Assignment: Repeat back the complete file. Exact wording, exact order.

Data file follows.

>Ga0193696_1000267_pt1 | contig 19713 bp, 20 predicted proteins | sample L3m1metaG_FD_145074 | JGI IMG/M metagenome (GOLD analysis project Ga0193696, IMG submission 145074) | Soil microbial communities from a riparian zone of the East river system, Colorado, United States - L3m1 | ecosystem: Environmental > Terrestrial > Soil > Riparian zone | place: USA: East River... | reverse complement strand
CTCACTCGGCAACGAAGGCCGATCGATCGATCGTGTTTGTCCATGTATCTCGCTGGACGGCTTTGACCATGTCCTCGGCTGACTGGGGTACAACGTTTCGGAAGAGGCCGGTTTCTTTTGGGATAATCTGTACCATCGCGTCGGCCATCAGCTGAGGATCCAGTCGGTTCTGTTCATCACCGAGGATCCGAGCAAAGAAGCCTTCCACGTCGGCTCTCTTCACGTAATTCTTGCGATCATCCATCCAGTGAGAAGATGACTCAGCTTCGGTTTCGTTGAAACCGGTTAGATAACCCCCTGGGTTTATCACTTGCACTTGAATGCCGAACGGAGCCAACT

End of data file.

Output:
>Ga0193696_1000267_pt1 | contig 19713 bp, 20 predicted proteins | sample L3m1metaG_FD_145074 | JGI IMG/M metagenome (GOLD analysis project Ga0193696, IMG submission 145074) | Soil microbial communities from a riparian zone of the East river system, Colorado, United States - L3m1 | ecosystem: Environmental > Terrestrial > Soil > Riparian zone | place: USA: East River... | reverse complement strand
CTCACTCGGCAACGAAGGCCGATCGATCGATCGTGTTTGTCCATGTATCTCGCTGGACGGCTTTGACCATGTCCTCGGCTGACTGGGGTACAACGTTTCGGAAGAGGCCGGTTTCTTTTGGGATAATCTGTACCATCGCGTCGGCCATCAGCTGAGGATCCAGTCGGTTCTGTTCATCACCGAGGATCCGAGCAAAGAAGCCTTCCACGTCGGCTCTCTTCACGTAATTCTTGCGATCATCCATCCAGTGAGAAGATGACTCAGCTTCGGTTTCGTTGAAACCGGTTAGATAACCCCCTGGGTTTATCACTTGCACTTGAATGCCGAACGGAGCCAACT